How I became an Indie Developer
I’ve always been rather good with computers. I’ve been building websites since the age of 10, I even dabbled in adobe flash, trying to make those all popular flash games seen online – everywhere. Sadly, programming isn’t easy, and I struggled to sufficiently learn a language. I even took AS level computer science and I got a D, something my friends would argue could never happen due to my computer literacy (I should mention I failed to attend most classes due to time tabling – so it’s a self taught D). For my term project I followed a tutorial and built a unbeatable version of pong in Visual Basic, that got a U, while the rest of the class were working out what an Array was…
With the rise of the Internet and free information it’s got easier and easier to learn about new topics. Hell, I practically passed university by teaching myself online, yet again I wasn’t one to attend class. Once again… I didn’t do great.
My dad was a famous video game programmer in the 80s. He notably developed Outrun, single handed and at 16 years old, the worldwide best selling game of the year. Following in my fathers footsteps in a few aspects of life, I found these the hardest shoes to fill.
So after university, I decided it was time to apply myself to the task of video game programming. I started in August, after a day I had some basic top down shooter up and running. I followed a brilliant set of tutorials by RM2KDEV, I recommend going through each one step by step. It’s a great way to grasp the basics and you’ll have a game up and running game in no time.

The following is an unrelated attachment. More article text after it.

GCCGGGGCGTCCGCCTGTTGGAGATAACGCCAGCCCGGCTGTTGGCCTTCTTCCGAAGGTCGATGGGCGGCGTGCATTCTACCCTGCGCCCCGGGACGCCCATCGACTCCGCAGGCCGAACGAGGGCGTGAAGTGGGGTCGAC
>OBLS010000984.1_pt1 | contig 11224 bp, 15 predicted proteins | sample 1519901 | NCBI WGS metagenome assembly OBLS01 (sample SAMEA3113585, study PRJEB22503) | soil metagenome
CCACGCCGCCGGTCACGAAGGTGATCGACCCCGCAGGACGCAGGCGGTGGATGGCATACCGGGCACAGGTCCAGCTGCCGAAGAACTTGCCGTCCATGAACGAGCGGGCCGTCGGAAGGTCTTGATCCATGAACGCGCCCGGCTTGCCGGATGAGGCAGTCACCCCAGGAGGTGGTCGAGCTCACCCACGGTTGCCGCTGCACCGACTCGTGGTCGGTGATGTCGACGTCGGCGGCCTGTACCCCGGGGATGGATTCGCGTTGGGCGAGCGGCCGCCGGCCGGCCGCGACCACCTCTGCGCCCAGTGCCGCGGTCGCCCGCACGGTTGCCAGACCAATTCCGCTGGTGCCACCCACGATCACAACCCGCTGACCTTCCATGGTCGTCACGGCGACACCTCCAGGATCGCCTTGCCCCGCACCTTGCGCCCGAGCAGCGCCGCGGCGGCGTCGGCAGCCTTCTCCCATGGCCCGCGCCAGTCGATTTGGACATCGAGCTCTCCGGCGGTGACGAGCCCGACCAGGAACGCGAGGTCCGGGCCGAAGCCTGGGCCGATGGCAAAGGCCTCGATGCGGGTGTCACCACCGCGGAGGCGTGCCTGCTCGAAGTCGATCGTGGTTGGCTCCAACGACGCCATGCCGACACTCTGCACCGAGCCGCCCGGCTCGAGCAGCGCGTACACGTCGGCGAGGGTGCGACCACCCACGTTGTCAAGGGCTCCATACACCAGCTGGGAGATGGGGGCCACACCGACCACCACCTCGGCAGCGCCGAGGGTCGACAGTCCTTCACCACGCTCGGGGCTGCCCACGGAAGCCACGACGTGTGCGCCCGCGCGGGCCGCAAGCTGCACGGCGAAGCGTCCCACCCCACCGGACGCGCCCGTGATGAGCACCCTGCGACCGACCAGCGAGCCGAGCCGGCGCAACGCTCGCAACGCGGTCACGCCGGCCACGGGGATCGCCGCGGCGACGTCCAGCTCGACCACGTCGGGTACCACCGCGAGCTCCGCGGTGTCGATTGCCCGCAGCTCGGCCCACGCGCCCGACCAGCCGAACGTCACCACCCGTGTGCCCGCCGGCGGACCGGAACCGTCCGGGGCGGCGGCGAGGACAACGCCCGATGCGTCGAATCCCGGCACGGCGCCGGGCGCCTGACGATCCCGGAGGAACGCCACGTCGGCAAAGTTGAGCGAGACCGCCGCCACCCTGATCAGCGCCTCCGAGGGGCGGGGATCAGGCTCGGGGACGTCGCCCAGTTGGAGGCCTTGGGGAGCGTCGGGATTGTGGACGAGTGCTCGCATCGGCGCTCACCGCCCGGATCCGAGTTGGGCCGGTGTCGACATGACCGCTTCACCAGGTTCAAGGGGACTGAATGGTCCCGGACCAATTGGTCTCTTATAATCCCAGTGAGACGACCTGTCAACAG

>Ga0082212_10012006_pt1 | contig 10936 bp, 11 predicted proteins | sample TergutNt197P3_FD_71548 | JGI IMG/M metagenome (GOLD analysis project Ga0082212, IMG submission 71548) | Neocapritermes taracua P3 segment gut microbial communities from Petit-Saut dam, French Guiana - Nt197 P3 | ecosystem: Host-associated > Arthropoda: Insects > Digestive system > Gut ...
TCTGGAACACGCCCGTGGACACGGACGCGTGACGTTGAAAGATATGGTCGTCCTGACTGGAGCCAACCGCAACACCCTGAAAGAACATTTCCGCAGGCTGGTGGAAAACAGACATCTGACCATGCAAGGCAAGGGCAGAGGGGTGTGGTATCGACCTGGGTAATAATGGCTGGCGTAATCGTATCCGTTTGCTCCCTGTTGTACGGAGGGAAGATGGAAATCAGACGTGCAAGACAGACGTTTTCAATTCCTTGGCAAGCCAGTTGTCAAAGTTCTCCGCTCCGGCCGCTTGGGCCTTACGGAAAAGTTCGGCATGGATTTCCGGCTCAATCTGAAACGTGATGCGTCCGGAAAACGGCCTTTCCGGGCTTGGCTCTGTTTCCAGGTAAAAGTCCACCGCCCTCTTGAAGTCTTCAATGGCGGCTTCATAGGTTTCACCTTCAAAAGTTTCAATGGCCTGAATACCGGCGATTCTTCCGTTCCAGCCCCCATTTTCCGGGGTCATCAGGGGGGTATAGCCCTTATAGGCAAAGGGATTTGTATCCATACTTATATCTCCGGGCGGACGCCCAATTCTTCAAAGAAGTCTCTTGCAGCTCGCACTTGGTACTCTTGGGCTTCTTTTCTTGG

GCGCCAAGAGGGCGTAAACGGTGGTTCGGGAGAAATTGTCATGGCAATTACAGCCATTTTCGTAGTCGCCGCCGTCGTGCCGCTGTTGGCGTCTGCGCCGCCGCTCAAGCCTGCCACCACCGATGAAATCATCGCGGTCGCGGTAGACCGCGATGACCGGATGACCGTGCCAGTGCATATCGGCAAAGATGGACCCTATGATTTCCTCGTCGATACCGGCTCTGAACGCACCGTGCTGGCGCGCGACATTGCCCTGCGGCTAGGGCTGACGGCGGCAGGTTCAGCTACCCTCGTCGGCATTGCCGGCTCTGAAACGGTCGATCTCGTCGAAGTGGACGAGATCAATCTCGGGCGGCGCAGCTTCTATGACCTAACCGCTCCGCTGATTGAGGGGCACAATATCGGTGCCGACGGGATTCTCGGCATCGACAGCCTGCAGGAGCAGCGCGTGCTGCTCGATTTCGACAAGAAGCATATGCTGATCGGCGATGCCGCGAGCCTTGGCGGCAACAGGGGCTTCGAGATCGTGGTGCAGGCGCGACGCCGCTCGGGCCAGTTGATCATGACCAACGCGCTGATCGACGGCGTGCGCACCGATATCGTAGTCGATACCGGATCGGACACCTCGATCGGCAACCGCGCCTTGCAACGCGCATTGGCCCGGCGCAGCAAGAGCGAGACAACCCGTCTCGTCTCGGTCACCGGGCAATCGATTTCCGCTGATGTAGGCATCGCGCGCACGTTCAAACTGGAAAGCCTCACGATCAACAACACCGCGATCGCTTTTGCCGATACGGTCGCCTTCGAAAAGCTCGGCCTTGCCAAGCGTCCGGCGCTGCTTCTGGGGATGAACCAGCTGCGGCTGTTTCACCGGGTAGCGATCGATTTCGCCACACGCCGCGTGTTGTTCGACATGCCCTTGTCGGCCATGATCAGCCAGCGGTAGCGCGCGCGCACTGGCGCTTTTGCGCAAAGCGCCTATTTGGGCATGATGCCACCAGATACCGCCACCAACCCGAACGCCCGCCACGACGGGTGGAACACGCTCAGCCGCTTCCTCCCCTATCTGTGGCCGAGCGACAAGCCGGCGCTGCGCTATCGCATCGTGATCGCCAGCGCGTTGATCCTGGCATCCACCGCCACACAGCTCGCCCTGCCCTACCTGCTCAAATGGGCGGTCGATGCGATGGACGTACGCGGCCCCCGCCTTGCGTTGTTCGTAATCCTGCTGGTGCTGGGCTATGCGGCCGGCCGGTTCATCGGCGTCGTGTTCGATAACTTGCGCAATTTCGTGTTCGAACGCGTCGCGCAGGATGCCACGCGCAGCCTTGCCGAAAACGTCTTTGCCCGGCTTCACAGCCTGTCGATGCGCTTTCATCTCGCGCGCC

I saw a game jam on gamejolt.io and thought it was a great way to learn new techniques. A week later my first game, Zombie 1984, gained top places in graphics and sound and came 5th overall out of over 100 contestants.
With that in mind I ventured out and took on a new type of game, racing simulation. After a few days I had a simple top down racing game. Whilst it was extremely basic the game itself was not bad. I took some time to develop it and after a few months I had what looked like an end product.
I flew over to see my dad, to say the fact i was now a video game developer excited him as an understatement. He suggested some extremely important functionality to the game. His advice aided me greatly in polishing the game engine and his knowledge of what makes games fun was a huge influence in the way I made DRIFT 84.
After 6 long months of development, the game is almost complete and while it looks similar, it’s a totally different game. I’m showcasing it to the media in a few days and am just finishing the last touches. Fingers crossed!